Downgrades
  • Dougherty downgraded the stock for Palo Alto Networks Inc (NYSE: PANW) from Buy to Neutral. Palo Alto Networks earned $1.19 in the second quarter. The stock has a...


http://www.insidercow.com/ more from Insider

The Technical Traders

Yield Curve Patterns - What To Expect In 2020

Courtesy of Technical Traders

Quite a bit of information can be gleaned from the US Treasury Yield Curve charts.  There are two very interesting components that we identified from the Yield Curve charts below.  First, the bottom in late 2018 was a very important price bottom in the US markets.  That low presented a very deep bottom in the Yield Curve 30Y-10Y chart.  We believe this bottom set up a very dynamic shift in the capital markets that present the current risk factor throughout must of the rest of the world.  Second, this same December 2018 price bottom set up a very unique consolidation pattern on the 10Y-3Y Yield Curve chart.  This pattern has been seen before, in late 1997-1998 and late 2005-2008.

...

more from Tech. Traders

Chart School

Oil cycle leads the stock cycle

Courtesy of Read the Ticker

Sure correlation is not causation, but this chart should be known by you.

We all know the world economy was waiting for a pin to prick the 'everything bubble', but no one had any idea of what the pin would look like.

Hence this is why the story of the black swan is so relevant.






There is massive debt behind the record high stock markets, there so much debt the political will required to allow central banks to print trillions to cover losses will likely effect elections. The point is printing money to cover billions is unlikely to upset anyone, however printing trillions will. In 2007 it was billions, in 202X it ...

more from Chart School

Members' Corner

Threats to democracy: oligarchy, feudalism, dictatorship

 

Threats to democracy: oligarchy, feudalism, dictatorship

Courtesy of David Brin, Contrary Brin Blog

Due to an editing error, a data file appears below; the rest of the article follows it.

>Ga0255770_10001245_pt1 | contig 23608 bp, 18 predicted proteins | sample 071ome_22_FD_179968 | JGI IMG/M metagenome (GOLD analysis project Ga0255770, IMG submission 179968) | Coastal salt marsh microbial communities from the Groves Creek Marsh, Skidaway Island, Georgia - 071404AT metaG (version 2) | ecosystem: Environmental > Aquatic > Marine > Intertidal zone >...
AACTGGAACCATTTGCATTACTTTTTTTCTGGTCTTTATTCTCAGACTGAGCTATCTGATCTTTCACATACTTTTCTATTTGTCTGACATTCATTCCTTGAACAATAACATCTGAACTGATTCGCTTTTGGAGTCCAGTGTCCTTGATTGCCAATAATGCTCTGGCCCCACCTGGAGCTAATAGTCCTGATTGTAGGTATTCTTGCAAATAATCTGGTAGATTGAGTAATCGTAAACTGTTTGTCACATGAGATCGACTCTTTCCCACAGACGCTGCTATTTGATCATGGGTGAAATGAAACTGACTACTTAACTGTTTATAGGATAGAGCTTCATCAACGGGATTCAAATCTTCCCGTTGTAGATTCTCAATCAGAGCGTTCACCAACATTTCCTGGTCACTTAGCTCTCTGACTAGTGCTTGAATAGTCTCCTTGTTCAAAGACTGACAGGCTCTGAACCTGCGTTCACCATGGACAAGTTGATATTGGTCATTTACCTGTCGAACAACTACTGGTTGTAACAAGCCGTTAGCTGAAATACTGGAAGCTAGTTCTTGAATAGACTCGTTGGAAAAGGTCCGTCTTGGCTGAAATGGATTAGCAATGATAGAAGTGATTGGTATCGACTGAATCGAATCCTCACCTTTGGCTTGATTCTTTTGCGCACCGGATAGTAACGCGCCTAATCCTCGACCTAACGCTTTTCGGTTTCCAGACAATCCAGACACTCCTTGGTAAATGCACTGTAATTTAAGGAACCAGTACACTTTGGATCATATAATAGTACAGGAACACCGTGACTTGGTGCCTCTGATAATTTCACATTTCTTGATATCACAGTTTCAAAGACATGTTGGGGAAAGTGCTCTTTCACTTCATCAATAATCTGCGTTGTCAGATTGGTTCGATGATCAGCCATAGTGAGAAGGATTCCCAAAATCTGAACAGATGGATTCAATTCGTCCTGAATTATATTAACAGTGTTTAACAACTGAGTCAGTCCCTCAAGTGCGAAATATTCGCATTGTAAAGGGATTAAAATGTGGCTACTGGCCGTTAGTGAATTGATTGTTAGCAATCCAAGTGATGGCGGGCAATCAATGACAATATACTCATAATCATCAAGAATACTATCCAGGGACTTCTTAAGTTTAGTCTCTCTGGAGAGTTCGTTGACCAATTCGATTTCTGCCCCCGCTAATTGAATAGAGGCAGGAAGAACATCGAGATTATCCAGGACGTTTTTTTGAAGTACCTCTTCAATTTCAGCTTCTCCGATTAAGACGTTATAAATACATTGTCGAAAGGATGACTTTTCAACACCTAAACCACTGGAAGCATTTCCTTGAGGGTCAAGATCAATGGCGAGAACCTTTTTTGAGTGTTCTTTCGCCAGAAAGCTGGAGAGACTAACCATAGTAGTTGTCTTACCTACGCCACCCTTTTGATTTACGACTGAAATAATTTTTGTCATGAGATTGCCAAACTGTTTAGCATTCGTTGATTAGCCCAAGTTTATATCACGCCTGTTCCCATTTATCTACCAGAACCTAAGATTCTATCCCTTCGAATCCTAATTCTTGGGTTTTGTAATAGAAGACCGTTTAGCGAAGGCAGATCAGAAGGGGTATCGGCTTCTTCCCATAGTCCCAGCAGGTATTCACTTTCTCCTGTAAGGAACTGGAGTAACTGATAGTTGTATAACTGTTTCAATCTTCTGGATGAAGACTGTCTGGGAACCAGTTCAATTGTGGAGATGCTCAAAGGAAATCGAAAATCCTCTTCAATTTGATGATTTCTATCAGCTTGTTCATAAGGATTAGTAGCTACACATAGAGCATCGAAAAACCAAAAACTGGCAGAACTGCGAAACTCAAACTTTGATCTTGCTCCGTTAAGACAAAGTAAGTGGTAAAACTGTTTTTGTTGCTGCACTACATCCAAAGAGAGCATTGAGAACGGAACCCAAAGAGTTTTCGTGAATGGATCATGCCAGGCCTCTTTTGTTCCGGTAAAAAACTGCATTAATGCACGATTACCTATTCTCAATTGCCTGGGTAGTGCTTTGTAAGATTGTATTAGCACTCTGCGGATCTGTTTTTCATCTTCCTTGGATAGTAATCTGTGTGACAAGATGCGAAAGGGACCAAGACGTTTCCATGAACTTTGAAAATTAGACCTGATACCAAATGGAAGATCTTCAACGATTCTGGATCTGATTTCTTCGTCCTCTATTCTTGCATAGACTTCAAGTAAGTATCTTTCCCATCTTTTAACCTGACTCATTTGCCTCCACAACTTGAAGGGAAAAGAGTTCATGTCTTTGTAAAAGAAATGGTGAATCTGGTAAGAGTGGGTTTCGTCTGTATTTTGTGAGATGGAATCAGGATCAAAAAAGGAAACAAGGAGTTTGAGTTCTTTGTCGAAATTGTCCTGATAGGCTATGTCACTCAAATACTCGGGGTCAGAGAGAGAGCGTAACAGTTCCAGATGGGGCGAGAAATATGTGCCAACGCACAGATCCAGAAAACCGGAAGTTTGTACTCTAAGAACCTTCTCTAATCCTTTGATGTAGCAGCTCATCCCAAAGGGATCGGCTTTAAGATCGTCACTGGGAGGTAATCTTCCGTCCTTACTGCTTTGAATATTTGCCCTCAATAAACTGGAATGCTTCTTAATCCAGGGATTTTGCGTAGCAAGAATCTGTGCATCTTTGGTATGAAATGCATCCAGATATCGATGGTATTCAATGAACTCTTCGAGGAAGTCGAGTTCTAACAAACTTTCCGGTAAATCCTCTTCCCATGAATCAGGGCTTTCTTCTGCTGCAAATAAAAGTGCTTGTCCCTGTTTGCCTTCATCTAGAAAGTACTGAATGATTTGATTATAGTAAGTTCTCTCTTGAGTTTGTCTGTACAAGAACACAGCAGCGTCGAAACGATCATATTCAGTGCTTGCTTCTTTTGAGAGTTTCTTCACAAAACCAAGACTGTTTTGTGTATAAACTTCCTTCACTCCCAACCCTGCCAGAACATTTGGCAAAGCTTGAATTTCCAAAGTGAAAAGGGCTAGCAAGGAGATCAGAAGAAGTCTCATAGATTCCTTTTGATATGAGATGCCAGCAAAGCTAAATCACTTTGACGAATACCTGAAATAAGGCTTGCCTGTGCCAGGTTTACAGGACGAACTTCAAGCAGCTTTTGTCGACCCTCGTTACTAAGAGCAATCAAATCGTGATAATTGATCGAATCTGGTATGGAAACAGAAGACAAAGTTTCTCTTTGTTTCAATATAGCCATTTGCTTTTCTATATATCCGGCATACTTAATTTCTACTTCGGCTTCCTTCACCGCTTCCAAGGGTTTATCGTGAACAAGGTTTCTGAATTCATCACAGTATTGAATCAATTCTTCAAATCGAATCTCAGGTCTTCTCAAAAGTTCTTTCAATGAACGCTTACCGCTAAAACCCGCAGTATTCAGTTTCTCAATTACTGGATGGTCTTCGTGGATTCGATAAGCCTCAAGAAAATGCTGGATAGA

Fascinating and important to consider, since it is probably one of the reasons why the world aristocracy is pulling its all-out putsch right now… “Trillions will be inherited over the coming decades, further widening the wealth gap,” reports the Los Angeles Times. The beneficiaries aren’t all that young themselves. From 1989 to 2016, U.S. households inherited more than $8.5 trillion. Over that time, the average age of recipients rose by a decade to 51. More ...



more from Our Members

Digital Currencies

Altcoin season 2.0: why bitcoin has been outgunned by crypto rivals since new year

 

Altcoin season 2.0: why bitcoin has been outgunned by crypto rivals since new year

‘We have you surrounded!’ Wit Olszewski

Courtesy of Gavin Brown, Manchester Metropolitan University and Richard Whittle, Manchester Metropolitan University

When bitcoin was trading at the dizzying heights of almost US$2...



more from Bitcoin

ValueWalk

What US companies are saying about coronavirus impact

By Aman Jain. Originally published at ValueWalk.

With the coronavirus outbreak coinciding with the U.S. earnings seasons, it is only normal to expect companies to talk about this deadly virus in their earnings conference calls. In fact, many major U.S. companies not only talked about coronavirus, but also warned about its potential impact on their financial numbers.

Q4 2019 hedge fund letters, conferences and more

Coronavirus impact: many US companies unclear

According to ...



more from ValueWalk

Lee's Free Thinking

Why Blaming the Repo Market is Like Blaming the Australian Bush Fires

 

Why Blaming the Repo Market is Like Blaming the Australian Bush Fires

Courtesy of  

The repo market problem isn’t the problem. It’s a sideshow, a diversion, and a joke. It’s a symptom of the problem.

Today, I got a note from Liquidity Trader subscriber David, a professional investor, and it got me to thinking. Here’s what David wrote:

Lee,

The ‘experts’ I hear from keep saying that once 300B more in reserves have ...



more from Lee

Mapping The Market

How IPOs Are Priced

Via Jean Luc 

Funny but probably true:

...

more from M.T.M.

Promotions

Free eBook - "My Top Strategies for 2017"

 

 

Here's a free ebook for you to check out! 

Phil has a chapter in a newly-released eBook that we think you’ll enjoy.

In My Top Strategies for 2017, Phil's chapter is Secret Santa’s Inflation Hedges for 2017.

This chapter isn’t about risk or leverage. Phil present a few smart, practical ideas you can use as a hedge against inflation as well as hedging strategies designed to assist you in staying ahead of the markets.

Some other great content in this free eBook includes:

 

·       How 2017 Will Affect Oil, the US Dollar and the European Union

...

more from Promotions





About Phil:

Philip R. Davis is a founder Phil's Stock World, a stock and options trading site that teaches the art of options trading to newcomers and devises advanced strategies for expert traders...

Learn more About Phil >>


As Seen On:




About Ilene:

Ilene is editor and affiliate program coordinator for PSW. Contact Ilene to learn about our affiliate and content sharing programs.